I was driving home today over the dark roads while the sleet kept on coming down, my iPod merrily shuffling songs, and all of a sudden one of my favorites came on, a mass choir singing a gospel tune. Though I am quite emphatically not religious, I love a great big, clapping, shouting, swaying gospel choir and a rolling piano. It lifts my spirits; it makes me smile. My favorite of my gospel choir songs came on as I was driving home, and listening to it, suddenly I could feel sunshine. Not in the Jesus-loves-me way; I just felt warm and happy, listening to the music.
For whatever reason, the song and my uplifted feeling started me thinking about the Red Sox. I thought of Papi's follow-through and Schilling pumping his fist and roaring in triumph and Varitek slapping the ball back into Keith Foulke's mitt after a save. I thought about Fenway Park and that smell it has, a smell I'll never come up with the right bouquet of words to describe. I thought about Fenway Park right now, under the snow and sleet and ice and mud, thought of it lying dormant there, people trudging by on Lansdowne Street under the Monster. I thought about Bus Day and Ft. Myers and fresh-faced young pitchers kicking the dirt on the mound, trying out for a shot in the big club. I thought about batters stepping in and out of the box. I thought about pitchers nodding at the signal carefully, staring in. I thought about Joe Castiglione saying "The pitch."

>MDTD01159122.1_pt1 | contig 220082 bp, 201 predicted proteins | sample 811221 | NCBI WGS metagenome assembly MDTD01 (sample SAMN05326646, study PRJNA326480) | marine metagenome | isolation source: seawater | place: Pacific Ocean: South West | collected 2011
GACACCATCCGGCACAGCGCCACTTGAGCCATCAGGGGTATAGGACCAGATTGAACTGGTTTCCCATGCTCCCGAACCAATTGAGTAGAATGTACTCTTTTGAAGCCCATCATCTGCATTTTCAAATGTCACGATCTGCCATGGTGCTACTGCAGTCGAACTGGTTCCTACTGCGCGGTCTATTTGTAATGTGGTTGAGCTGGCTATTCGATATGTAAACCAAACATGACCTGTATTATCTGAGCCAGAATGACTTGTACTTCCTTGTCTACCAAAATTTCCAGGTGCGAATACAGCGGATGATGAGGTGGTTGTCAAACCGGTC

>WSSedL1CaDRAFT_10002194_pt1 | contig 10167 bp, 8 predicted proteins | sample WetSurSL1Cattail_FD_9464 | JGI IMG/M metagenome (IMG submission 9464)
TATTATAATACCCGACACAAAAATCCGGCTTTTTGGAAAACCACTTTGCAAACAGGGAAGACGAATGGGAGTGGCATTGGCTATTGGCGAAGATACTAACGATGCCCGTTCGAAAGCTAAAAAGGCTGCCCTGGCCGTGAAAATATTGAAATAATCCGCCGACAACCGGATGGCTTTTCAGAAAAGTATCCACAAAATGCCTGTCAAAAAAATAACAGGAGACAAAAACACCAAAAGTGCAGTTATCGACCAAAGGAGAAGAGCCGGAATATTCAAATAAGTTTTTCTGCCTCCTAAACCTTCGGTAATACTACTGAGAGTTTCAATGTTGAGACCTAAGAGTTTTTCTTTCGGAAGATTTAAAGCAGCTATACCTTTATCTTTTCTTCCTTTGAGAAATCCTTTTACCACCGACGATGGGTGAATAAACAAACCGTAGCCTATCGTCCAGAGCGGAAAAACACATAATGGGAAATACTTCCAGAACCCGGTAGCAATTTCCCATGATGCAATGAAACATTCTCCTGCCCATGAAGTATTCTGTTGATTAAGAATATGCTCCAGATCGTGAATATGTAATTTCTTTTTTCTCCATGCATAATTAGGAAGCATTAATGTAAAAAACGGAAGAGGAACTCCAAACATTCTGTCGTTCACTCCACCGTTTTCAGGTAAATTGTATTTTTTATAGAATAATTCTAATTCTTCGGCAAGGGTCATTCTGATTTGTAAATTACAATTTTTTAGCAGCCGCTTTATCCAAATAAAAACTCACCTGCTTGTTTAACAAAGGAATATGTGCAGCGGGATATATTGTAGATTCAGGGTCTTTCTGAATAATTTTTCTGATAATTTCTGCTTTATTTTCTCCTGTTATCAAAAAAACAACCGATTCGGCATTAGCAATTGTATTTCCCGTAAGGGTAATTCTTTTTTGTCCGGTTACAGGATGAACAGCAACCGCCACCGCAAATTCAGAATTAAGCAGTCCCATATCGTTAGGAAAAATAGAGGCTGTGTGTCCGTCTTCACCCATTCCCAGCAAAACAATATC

And then all of a sudden it hit me like a swift kick in the gut. It just knocked the wind right out of me--baseball homesickness. That's how it felt. Like all the times I've been pining for home while somewhere else. I had smiled, thinking about seats in the bleachers on a warm August night, but now--now it was like a roller coaster had dropped me back down. I felt my stomach plummet as I drove by the frozen river.
The feeling--almost as soon as it came on, it went from pleasant to painful. It hurt. I'll admit right now I just about cried, coming to a crunching stop on the salted road at a stoplight, wishing I'd never thought about baseball at all.